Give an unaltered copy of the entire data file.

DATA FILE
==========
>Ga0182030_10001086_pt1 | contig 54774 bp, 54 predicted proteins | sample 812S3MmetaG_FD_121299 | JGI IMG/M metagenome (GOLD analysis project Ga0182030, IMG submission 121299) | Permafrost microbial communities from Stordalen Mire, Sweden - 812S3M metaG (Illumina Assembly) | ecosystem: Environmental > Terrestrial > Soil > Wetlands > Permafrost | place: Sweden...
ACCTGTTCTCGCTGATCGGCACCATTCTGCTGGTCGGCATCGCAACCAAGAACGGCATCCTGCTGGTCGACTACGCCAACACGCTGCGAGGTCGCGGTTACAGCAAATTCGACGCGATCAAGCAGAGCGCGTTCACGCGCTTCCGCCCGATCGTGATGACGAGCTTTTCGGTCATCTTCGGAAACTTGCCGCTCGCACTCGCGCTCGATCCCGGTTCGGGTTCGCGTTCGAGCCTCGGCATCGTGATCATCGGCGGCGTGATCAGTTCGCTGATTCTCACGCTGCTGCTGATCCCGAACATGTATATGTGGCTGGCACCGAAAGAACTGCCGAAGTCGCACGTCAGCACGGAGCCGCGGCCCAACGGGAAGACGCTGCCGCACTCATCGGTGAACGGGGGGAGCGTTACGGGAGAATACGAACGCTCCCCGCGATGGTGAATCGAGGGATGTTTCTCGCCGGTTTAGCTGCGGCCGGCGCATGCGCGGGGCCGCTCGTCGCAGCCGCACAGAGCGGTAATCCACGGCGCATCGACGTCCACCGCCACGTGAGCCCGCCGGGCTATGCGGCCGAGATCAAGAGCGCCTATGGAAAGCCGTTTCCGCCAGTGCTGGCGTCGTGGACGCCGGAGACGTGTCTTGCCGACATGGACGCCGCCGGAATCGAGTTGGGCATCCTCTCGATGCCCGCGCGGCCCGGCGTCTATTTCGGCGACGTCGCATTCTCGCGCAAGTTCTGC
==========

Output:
>Ga0182030_10001086_pt1 | contig 54774 bp, 54 predicted proteins | sample 812S3MmetaG_FD_121299 | JGI IMG/M metagenome (GOLD analysis project Ga0182030, IMG submission 121299) | Permafrost microbial communities from Stordalen Mire, Sweden - 812S3M metaG (Illumina Assembly) | ecosystem: Environmental > Terrestrial > Soil > Wetlands > Permafrost | place: Sweden...
ACCTGTTCTCGCTGATCGGCACCATTCTGCTGGTCGGCATCGCAACCAAGAACGGCATCCTGCTGGTCGACTACGCCAACACGCTGCGAGGTCGCGGTTACAGCAAATTCGACGCGATCAAGCAGAGCGCGTTCACGCGCTTCCGCCCGATCGTGATGACGAGCTTTTCGGTCATCTTCGGAAACTTGCCGCTCGCACTCGCGCTCGATCCCGGTTCGGGTTCGCGTTCGAGCCTCGGCATCGTGATCATCGGCGGCGTGATCAGTTCGCTGATTCTCACGCTGCTGCTGATCCCGAACATGTATATGTGGCTGGCACCGAAAGAACTGCCGAAGTCGCACGTCAGCACGGAGCCGCGGCCCAACGGGAAGACGCTGCCGCACTCATCGGTGAACGGGGGGAGCGTTACGGGAGAATACGAACGCTCCCCGCGATGGTGAATCGAGGGATGTTTCTCGCCGGTTTAGCTGCGGCCGGCGCATGCGCGGGGCCGCTCGTCGCAGCCGCACAGAGCGGTAATCCACGGCGCATCGACGTCCACCGCCACGTGAGCCCGCCGGGCTATGCGGCCGAGATCAAGAGCGCCTATGGAAAGCCGTTTCCGCCAGTGCTGGCGTCGTGGACGCCGGAGACGTGTCTTGCCGACATGGACGCCGCCGGAATCGAGTTGGGCATCCTCTCGATGCCCGCGCGGCCCGGCGTCTATTTCGGCGACGTCGCATTCTCGCGCAAGTTCTGC